The other main thing we did, after Iron Man 2, was wander down to the mall. I went into Game Station and got myself five old gems of games. Matt, being highly opinionated, basically slandered all the old games as rubbish because of their age. It pissed me off but at the same time an inner part of me smiled at his elitist ignorance. I will, on occasion, get a game that's only been out a week or so, but I don't see the point in doing it constantly when I can... well, today's finds bring up a good example. I got a copy of The Getaway on PS2. It'll provide me with a few hours' entertainment and I'll have fun with it. It cost 98p.
The other games I got were True Crime: Streets of LA, Wild Wild Racing (incidentally the first PS2 game I ever played), and WipEout Fusion, all for PS2, and Virtua Tennis 3 for PS3 (an odd choice, but I remember having fun with the demo, so what the hey).
Anyway, I reckon it's time to enjoy this more-than-acceptable stack of games, while Matt is likely at home playing one drivelly shooter that cost him four times as much as my pile did in total (£10.96!).
One last note - happy birthday, Greyson!
Yesterday morning, me and my mother went to Diss to go to some shops and also for me to see my dentist for a biannual checkup. The dentist was first, in which I met a girl I'd not seen in years. It's always an odd feeling, knowing that a decade ago I was standing outside her garden gate showing off my Dragonite Pokémon card to her (Dragonite was her favourite Pokémon... jeez, talk about selective memory). The checkup went fine then we headed to the shops. I got some throat lozenges from a chemist (see previous blog entry) then a load of stuff at Morrisons.One thing I like about Morrisons is their cheap entertainment. Yesterday, I got Rocket Science for £1, Avatar for £5 (as part of a shopping deal, will probably review this later), and the one I'm going to talk about as I've already watched it - Tim Vine: So I Said To This Bloke... . It's a stand up comedy from a comic well-known for cheap, groan-worthy rapid-fire puns.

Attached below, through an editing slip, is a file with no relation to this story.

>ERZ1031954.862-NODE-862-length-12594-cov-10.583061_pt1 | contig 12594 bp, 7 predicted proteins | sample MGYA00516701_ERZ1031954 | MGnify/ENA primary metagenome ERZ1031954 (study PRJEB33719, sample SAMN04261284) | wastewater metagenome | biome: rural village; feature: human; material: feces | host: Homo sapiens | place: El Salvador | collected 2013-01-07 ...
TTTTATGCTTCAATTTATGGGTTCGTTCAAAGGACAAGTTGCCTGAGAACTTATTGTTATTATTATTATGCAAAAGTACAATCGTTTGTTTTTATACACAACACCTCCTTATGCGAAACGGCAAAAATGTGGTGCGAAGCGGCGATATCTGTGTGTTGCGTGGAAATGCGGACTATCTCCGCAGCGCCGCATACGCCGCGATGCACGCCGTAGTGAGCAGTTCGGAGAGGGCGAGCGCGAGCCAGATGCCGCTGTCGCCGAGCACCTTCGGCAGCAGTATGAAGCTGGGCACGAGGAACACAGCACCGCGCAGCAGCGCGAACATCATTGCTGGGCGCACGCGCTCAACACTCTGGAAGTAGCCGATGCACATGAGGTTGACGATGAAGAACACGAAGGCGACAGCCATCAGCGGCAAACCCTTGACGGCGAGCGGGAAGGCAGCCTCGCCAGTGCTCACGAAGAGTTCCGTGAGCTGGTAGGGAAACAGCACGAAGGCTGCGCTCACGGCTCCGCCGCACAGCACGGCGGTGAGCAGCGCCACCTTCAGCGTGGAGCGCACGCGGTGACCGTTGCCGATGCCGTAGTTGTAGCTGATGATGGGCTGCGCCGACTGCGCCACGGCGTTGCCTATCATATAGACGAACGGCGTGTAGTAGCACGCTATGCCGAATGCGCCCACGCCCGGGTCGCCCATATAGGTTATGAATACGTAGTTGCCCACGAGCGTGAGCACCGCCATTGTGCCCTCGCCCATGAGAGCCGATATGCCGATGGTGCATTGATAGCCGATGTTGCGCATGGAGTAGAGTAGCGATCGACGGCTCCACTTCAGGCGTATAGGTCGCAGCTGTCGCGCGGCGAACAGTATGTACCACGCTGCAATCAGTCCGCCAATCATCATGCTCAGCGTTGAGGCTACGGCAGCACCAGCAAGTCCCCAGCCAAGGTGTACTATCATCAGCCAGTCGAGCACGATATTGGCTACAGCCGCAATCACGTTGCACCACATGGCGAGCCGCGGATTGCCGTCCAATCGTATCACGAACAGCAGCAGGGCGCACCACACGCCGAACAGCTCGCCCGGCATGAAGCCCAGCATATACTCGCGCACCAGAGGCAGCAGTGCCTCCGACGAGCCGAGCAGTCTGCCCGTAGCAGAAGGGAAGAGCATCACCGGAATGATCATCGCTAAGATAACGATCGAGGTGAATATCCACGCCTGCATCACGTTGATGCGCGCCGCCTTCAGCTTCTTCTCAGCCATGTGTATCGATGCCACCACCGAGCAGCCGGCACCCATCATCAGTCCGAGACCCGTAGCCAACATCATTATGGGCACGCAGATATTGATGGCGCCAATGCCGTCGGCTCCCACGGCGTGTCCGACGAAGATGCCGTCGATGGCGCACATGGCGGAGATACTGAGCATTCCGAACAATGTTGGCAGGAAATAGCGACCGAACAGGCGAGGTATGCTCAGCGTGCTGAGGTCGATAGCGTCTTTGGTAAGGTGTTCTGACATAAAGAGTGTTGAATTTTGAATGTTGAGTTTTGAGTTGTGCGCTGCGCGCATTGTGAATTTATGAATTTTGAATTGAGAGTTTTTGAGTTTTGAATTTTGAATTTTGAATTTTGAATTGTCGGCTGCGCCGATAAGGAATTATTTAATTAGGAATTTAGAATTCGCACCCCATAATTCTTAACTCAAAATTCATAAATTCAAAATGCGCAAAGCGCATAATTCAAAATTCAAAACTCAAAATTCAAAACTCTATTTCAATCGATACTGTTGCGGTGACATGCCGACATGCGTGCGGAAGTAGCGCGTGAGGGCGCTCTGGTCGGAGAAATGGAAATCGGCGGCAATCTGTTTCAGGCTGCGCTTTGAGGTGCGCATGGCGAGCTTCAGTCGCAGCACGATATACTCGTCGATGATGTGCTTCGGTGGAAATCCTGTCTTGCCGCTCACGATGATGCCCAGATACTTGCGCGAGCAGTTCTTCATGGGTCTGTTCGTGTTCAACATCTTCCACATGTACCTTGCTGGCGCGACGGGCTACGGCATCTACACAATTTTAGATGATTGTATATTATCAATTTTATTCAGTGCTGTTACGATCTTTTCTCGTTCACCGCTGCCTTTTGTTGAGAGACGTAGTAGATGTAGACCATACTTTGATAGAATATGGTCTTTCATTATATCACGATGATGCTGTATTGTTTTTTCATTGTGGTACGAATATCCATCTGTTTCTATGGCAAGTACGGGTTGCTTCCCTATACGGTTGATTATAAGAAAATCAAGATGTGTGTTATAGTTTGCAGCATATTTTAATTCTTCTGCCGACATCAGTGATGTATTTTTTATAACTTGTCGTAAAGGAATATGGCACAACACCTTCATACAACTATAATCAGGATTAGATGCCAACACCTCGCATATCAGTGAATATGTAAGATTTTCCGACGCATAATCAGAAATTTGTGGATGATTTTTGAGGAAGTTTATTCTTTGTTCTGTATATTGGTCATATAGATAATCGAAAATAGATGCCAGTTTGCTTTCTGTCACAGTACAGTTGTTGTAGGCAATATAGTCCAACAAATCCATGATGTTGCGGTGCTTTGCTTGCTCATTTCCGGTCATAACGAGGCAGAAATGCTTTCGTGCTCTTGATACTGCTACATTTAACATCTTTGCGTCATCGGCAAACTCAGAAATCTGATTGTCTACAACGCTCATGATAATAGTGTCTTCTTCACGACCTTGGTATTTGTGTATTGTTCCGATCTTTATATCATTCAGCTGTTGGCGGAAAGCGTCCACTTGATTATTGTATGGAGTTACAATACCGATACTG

As funny as the stand-up was, its 65 minute duration felt more like three hours. Ten-second puns really don't do well so consecutively - Vine is funnier when he's co-hosting shows or similar (he's a frequent Dictionary Corner resident on Countdown) and hence isn't the centre of attention.
One thing I disliked about it was the amount of songs. He's not a singer; I won't pick on him for that though (again, see last blog entry). None of the songs were actual, singable, proper songs though... well, excluding one, "Alarm Bells", which I've seen him perform before but which is actually rather funny so eeh.
Other songs included one in which he was allergic to choruses, so he'd sing about the allergy in the verses then cough, splutter and look very ill in the choruses, and one about his trusty metronome, which was actually enjoyable for about twenty seconds... then the song just repeated and, with the joke behind the song, sped up.
There were a couple of hugely tedious gags in the show. The worst was called Pen Behind The Ear. In it, Vine attempted to throw a pen, backwards, at around shoulder height and land it behind his ear (and have it stay there). To do this, he had a tube of around 20 pens. He finally managed it after having failed with all the pens four full times, each requiring him to bend over, pick them all up, and put them in the tube. All of this was to a monotonous "Pen Behind The Ear" chant. You could hear the audience's laughs slowly dying down with every refill, and the resulting cheer when he FINALLY managed it more one of relief than admiration.
But, in general, it was enjoyable to watch. Certainly worth the £2. It would just have been better in small doses - even Vine himself continuously joked about what he was putting his audience through, and indeed one of his very first jokes notified the crowd of the level of regret they might start suffering very, very quickly.